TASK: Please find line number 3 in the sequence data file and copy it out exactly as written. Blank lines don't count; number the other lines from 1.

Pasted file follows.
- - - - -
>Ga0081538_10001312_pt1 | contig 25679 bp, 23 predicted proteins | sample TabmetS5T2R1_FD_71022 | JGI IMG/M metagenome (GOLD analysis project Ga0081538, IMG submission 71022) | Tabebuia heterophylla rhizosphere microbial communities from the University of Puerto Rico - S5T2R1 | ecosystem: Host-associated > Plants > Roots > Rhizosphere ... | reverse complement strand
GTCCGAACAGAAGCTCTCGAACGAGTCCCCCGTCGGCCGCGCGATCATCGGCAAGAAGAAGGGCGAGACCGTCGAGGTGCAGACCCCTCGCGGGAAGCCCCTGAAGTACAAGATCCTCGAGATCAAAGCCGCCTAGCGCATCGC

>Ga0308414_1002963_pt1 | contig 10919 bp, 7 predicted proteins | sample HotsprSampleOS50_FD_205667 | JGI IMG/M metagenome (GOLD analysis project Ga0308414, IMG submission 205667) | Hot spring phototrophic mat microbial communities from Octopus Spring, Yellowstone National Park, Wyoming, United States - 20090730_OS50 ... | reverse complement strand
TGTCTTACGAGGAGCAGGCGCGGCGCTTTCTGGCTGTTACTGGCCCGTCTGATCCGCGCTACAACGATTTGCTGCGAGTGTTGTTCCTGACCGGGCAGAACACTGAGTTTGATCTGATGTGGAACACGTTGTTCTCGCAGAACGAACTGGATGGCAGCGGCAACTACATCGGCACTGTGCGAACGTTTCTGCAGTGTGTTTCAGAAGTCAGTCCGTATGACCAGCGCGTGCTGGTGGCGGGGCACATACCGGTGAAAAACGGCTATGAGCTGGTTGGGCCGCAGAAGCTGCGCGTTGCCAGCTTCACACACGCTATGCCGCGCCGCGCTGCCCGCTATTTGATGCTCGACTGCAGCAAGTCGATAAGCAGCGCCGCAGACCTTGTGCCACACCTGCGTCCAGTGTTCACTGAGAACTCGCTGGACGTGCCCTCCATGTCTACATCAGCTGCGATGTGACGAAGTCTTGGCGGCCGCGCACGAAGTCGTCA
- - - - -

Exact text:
>Ga0308414_1002963_pt1 | contig 10919 bp, 7 predicted proteins | sample HotsprSampleOS50_FD_205667 | JGI IMG/M metagenome (GOLD analysis project Ga0308414, IMG submission 205667) | Hot spring phototrophic mat microbial communities from Octopus Spring, Yellowstone National Park, Wyoming, United States - 20090730_OS50 ... | reverse complement strand